About this Research Topic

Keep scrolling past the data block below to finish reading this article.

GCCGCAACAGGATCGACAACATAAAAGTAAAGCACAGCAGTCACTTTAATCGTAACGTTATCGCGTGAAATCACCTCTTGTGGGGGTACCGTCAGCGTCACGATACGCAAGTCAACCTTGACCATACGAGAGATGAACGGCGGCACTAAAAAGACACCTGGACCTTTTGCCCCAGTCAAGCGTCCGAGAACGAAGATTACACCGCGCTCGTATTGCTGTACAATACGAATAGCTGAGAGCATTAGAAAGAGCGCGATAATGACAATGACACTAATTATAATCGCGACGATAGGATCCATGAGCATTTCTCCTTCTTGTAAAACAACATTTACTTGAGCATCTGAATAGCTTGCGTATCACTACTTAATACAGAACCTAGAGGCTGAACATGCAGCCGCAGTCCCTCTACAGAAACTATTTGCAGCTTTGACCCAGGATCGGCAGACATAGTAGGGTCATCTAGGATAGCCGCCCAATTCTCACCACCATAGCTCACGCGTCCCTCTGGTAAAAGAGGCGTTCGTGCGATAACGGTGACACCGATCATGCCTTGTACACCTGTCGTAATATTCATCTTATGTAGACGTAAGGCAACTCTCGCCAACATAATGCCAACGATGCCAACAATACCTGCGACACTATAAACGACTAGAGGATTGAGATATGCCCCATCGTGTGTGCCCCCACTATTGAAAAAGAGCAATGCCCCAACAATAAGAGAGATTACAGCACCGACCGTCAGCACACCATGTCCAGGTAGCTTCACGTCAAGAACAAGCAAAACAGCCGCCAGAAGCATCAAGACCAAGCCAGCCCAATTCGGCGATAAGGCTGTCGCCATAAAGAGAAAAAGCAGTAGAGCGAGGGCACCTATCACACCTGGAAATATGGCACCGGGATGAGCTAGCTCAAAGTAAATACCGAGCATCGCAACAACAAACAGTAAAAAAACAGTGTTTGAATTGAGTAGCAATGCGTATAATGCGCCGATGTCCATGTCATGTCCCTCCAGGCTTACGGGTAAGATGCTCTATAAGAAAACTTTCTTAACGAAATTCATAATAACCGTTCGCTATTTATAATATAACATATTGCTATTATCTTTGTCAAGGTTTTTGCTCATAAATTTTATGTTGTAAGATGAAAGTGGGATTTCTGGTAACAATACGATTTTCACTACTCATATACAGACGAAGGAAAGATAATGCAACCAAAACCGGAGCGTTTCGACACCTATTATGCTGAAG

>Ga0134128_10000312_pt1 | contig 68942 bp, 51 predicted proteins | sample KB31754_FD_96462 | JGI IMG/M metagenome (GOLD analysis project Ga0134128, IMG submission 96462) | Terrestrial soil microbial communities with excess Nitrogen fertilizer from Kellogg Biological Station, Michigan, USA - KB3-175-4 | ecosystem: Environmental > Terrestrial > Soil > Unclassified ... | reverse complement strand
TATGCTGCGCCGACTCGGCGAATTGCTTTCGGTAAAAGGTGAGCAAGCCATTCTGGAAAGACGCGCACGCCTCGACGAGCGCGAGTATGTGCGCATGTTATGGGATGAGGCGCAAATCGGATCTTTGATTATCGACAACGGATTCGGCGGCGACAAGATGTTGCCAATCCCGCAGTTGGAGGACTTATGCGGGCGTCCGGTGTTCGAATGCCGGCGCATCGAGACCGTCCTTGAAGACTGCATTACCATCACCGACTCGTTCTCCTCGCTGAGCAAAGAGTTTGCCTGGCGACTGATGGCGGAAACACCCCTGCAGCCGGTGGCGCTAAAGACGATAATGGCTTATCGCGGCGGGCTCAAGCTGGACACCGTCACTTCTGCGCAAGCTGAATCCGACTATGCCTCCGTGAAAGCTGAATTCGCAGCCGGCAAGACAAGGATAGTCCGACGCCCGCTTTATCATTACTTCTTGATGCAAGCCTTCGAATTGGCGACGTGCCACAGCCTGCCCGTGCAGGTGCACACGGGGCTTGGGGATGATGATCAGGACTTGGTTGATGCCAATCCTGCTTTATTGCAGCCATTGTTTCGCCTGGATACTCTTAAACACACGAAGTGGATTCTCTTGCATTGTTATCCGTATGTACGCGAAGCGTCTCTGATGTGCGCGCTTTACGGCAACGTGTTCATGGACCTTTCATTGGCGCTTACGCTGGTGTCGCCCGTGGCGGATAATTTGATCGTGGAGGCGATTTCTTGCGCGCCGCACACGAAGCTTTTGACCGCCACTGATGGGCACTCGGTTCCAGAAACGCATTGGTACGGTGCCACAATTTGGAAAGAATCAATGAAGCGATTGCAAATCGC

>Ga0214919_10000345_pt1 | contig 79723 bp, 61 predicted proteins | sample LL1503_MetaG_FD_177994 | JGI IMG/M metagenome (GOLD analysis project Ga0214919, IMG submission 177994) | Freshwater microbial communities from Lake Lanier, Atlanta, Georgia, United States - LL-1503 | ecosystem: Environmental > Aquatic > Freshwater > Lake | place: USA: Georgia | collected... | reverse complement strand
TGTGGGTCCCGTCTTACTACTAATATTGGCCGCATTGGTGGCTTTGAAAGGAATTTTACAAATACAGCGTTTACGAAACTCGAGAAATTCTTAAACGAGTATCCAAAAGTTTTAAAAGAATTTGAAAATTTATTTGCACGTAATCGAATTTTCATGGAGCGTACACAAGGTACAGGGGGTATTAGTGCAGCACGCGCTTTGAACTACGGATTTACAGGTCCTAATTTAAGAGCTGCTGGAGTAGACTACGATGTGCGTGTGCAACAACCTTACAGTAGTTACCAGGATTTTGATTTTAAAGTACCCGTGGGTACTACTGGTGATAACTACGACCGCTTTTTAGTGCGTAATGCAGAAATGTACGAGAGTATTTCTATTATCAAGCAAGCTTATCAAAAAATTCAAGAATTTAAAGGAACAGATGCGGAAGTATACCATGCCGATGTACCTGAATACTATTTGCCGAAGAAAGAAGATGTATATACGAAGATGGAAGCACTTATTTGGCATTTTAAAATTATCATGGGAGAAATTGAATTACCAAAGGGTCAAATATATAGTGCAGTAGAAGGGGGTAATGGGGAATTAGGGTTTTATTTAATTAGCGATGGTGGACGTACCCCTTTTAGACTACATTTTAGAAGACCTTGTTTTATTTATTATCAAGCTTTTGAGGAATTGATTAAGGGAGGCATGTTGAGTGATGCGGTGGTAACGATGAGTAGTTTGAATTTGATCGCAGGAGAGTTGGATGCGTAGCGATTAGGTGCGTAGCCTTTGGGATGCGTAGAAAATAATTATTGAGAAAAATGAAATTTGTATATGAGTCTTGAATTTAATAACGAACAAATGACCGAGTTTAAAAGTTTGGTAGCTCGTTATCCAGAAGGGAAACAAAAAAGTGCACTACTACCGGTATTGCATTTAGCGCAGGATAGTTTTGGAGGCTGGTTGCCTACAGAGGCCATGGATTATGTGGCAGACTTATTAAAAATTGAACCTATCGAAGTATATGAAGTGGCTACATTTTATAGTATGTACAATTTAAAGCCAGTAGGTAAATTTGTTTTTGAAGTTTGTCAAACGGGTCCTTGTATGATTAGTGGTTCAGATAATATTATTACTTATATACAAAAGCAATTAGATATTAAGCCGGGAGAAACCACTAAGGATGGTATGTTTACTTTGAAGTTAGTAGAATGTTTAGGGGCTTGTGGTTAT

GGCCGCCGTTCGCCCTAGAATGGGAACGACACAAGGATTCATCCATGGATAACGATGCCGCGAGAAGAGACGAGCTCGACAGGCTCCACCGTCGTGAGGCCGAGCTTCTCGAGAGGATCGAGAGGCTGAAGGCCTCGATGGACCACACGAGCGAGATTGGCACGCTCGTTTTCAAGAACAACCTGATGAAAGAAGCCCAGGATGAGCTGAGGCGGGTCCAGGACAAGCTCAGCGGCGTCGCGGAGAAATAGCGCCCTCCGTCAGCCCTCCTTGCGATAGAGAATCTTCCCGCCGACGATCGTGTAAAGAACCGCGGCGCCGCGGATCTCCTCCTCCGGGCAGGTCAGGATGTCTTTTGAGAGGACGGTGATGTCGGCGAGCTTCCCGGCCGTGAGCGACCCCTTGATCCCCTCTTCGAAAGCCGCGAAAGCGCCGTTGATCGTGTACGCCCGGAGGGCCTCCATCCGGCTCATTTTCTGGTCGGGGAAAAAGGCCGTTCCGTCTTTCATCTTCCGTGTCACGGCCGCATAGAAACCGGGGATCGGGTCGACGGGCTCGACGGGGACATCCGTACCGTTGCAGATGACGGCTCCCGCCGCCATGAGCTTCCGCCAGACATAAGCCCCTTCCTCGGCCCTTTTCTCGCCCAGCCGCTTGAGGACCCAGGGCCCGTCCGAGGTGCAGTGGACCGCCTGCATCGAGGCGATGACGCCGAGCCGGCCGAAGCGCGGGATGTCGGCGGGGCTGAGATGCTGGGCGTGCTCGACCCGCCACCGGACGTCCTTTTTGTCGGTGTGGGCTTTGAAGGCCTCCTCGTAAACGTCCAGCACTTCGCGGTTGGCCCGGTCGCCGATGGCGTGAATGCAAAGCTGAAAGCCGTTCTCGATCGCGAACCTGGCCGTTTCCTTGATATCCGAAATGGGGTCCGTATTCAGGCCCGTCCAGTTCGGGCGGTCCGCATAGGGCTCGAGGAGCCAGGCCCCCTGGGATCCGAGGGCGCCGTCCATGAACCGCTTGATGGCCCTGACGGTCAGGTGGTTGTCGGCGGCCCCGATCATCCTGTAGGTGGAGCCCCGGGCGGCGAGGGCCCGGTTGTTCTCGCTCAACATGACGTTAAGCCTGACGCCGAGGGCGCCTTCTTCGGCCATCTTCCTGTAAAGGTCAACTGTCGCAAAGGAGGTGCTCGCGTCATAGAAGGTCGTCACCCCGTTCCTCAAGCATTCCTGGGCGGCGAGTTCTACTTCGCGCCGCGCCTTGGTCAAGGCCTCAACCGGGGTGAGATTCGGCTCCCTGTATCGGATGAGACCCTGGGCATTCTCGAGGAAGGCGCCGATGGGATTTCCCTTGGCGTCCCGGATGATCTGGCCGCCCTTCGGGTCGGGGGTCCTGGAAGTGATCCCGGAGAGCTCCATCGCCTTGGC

With the advancements in computer technology, applied graph theory has become a popular and affordable tool in the natural sciences for the analysis of complex datasets. With the plethora of vast and complex datasets in modern biology, network analysis is often used to analyze the systemic interplay of biological components, aiding in the identification of target genes or essential protein components. Similarly, in the plant sciences network analysis is increasingly applied to elucidate the complex cross-talk of different molecular components, aiding in the identification of key elements and coherent structures, as well as in the understanding of the molecular dynamics of the plant. Nevertheless, graph theory, and its various tools, is still not exploited to its full potential by biologists. We believe that accessibility to these approaches should increase and not be restricted to computational biologists. However, when implementing mathematical tools, care should be put in fitting the best method to our data and in interpreting the results. The usage of network-based methods should be broad and easier, not only to the few but to all biologists within the scientific community. This Frontiers Research Topic will feature current approaches and challenges on molecular networks in plants. Topics to be covered include, but are not limited to, genome-scale networks, gene regulatory networks, correlation analysis-based networks, metabolite pathway networks, molecular component interaction networks, and novel strategies and algorithms for the analysis of molecular networks in plants.
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